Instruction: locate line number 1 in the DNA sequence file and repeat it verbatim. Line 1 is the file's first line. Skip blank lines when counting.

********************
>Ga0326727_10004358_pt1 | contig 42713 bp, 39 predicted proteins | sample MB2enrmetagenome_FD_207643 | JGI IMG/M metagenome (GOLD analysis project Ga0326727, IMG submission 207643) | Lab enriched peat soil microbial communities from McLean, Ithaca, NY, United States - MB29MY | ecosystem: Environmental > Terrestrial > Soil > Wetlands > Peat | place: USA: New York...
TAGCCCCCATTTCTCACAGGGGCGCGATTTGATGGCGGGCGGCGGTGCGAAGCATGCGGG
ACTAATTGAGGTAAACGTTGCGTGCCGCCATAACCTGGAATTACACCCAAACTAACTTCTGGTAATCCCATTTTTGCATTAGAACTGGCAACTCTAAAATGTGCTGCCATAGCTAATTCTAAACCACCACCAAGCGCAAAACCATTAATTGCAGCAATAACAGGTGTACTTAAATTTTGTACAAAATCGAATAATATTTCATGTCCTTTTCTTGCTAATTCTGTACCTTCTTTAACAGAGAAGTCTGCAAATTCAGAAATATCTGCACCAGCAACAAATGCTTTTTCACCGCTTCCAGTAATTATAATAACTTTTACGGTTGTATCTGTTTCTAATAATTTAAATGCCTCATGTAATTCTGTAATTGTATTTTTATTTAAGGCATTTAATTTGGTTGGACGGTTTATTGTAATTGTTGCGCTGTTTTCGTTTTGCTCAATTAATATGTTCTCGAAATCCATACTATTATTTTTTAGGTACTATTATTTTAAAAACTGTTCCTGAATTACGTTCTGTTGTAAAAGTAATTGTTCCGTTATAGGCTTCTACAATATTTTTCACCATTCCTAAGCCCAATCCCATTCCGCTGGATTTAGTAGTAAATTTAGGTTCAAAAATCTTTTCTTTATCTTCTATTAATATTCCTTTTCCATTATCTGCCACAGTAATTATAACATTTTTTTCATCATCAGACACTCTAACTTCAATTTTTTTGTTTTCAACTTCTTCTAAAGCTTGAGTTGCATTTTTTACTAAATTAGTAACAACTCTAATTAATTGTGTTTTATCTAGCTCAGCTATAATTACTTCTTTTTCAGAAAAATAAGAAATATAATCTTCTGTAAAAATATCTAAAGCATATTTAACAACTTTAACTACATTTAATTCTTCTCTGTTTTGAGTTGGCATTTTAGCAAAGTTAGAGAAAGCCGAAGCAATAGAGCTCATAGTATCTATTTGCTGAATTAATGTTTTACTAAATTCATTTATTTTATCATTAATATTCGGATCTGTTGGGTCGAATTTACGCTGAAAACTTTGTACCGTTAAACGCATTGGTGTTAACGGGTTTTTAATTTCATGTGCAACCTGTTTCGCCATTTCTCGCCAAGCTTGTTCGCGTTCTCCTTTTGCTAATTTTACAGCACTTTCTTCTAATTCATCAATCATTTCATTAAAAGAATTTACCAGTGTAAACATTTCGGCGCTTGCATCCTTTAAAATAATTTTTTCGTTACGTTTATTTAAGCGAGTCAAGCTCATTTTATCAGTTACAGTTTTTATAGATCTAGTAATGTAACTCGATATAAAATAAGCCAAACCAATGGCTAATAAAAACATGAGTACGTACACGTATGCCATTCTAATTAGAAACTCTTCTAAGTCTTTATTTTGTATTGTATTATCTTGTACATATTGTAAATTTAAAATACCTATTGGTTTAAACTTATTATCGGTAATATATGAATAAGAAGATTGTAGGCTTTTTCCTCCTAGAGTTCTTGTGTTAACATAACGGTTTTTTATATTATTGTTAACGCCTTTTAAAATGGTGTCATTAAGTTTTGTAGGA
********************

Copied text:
>Ga0326727_10004358_pt1 | contig 42713 bp, 39 predicted proteins | sample MB2enrmetagenome_FD_207643 | JGI IMG/M metagenome (GOLD analysis project Ga0326727, IMG submission 207643) | Lab enriched peat soil microbial communities from McLean, Ithaca, NY, United States - MB29MY | ecosystem: Environmental > Terrestrial > Soil > Wetlands > Peat | place: USA: New York...